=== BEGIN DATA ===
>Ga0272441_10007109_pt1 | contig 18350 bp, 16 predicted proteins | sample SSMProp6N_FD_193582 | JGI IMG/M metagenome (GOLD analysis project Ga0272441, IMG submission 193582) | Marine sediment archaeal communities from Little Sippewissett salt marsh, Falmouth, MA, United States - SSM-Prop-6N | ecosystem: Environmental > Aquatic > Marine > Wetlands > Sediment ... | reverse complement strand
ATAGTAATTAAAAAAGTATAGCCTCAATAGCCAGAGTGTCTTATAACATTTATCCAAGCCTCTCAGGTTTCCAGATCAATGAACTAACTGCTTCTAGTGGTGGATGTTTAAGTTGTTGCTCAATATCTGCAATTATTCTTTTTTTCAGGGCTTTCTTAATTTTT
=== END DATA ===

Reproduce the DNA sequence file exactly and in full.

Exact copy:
>Ga0272441_10007109_pt1 | contig 18350 bp, 16 predicted proteins | sample SSMProp6N_FD_193582 | JGI IMG/M metagenome (GOLD analysis project Ga0272441, IMG submission 193582) | Marine sediment archaeal communities from Little Sippewissett salt marsh, Falmouth, MA, United States - SSM-Prop-6N | ecosystem: Environmental > Aquatic > Marine > Wetlands > Sediment ... | reverse complement strand
ATAGTAATTAAAAAAGTATAGCCTCAATAGCCAGAGTGTCTTATAACATTTATCCAAGCCTCTCAGGTTTCCAGATCAATGAACTAACTGCTTCTAGTGGTGGATGTTTAAGTTGTTGCTCAATATCTGCAATTATTCTTTTTTTCAGGGCTTTCTTAATTTTT